This is from an NBER working paper () by Betsey Stevenson and Justin Wolfers, using data from Gallup's World Poll. From the Economist:

"Gallup asked respondents around the world to imagine a "satisfaction ladder" in which the top step represents a respondent's best possible life. Those being polled are then asked where on the ladder they stand (from zero to a maximum of 10), and how much they earn. Though some countries seem happier than others, people everywhere report more satisfaction as they grow richer. Even more striking, the relationship between income and happiness hardly changes as incomes rise. Moving from rich to richer seems to raise happiness just as much as moving from poor to less poor. One never really grows tired of earning more."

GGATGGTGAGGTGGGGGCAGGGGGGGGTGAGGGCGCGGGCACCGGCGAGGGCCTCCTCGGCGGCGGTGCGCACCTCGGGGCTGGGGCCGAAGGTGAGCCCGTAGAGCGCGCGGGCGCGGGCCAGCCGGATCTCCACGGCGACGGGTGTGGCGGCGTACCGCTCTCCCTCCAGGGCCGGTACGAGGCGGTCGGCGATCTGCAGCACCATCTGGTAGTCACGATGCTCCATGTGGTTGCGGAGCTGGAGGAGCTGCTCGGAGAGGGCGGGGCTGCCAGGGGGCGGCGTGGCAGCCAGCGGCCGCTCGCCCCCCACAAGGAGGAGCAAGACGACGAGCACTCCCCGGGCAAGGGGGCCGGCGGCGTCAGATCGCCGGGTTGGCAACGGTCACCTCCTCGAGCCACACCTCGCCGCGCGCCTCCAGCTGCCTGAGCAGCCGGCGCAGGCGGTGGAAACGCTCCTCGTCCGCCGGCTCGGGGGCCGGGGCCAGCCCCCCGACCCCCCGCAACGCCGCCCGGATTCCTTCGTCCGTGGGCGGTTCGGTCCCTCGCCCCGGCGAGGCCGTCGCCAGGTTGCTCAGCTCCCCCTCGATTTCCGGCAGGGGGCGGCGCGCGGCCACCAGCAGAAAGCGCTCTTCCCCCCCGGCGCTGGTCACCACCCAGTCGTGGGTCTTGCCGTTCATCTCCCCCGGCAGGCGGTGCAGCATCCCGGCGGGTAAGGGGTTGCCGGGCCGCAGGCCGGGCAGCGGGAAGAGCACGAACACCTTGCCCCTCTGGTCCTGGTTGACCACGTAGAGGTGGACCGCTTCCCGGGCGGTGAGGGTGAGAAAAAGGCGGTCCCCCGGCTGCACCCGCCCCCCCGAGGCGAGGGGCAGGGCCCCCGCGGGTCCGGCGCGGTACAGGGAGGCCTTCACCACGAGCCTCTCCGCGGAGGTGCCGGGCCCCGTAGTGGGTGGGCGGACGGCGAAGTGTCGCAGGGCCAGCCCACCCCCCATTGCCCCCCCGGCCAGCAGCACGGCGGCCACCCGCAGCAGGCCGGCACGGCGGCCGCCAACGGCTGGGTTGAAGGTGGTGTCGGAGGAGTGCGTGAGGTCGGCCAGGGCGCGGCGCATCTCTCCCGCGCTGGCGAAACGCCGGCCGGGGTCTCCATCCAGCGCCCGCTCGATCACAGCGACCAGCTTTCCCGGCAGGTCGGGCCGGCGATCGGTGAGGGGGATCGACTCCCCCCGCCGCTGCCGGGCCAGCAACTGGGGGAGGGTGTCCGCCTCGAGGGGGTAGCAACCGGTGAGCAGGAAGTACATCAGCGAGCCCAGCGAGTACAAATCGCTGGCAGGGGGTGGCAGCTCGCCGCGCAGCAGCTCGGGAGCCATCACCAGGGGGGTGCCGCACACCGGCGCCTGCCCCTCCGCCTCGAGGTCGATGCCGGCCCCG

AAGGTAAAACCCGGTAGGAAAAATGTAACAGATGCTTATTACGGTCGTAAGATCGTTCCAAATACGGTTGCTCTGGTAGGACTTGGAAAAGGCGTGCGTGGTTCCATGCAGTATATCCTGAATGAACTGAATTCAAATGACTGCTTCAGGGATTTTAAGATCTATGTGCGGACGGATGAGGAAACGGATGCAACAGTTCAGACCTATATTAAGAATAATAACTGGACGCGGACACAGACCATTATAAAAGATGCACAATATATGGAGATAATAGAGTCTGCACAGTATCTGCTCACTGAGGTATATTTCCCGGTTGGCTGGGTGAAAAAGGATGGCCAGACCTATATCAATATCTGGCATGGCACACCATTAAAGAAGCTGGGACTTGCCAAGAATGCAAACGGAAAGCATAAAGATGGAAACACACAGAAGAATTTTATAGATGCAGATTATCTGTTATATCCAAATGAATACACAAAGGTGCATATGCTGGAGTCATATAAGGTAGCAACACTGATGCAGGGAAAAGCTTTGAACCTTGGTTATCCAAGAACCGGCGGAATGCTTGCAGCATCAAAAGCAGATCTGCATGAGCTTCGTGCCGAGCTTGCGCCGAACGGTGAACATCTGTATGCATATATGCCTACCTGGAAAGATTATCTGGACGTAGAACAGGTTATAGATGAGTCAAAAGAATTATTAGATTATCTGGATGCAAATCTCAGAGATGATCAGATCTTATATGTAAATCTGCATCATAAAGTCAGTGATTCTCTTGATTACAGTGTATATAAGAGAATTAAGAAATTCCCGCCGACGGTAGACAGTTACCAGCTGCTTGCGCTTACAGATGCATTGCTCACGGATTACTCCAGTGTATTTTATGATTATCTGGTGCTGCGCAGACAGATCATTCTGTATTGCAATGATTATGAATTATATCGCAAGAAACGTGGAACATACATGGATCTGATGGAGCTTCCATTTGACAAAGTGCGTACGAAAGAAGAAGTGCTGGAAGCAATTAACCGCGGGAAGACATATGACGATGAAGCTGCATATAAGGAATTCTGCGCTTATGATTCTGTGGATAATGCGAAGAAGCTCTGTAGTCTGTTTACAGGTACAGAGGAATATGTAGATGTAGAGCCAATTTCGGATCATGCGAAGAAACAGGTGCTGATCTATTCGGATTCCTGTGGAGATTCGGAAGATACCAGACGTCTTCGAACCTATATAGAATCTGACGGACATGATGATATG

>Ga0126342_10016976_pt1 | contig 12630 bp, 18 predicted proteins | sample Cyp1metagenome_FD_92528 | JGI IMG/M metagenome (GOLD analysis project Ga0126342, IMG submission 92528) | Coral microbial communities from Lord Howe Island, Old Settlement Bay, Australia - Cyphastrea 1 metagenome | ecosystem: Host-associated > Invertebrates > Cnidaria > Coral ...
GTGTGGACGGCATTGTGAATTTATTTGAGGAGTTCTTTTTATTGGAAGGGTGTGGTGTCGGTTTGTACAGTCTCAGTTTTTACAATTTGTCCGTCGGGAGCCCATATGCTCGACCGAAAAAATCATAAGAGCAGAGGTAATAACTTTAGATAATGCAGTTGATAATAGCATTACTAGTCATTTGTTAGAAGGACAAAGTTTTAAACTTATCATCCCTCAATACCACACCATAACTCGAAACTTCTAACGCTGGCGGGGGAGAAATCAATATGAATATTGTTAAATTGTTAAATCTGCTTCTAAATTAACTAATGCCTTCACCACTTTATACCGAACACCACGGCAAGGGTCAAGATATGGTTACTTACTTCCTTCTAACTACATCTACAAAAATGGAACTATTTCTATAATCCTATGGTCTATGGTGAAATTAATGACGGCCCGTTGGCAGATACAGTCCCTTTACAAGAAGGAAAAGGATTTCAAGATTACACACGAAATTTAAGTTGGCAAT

Greed or common sense? I call common sense. There are a lot of things that make people happy, but affluence seems to be the strongest factor. And by far the largest accumulation of wealth in human history was done after the first Industrial Revolution at the onset of capitalism. Affluence made people happier, more innovative and more inclined towards further progress. It's all about incentives people have, and reaching a higher level of income seems to be the best one. This is what drives modern societies; a desire to innovate, to produce, to fight scarcity and to achieve progress. And no one can do this better than the individual entrepreneurs themselves.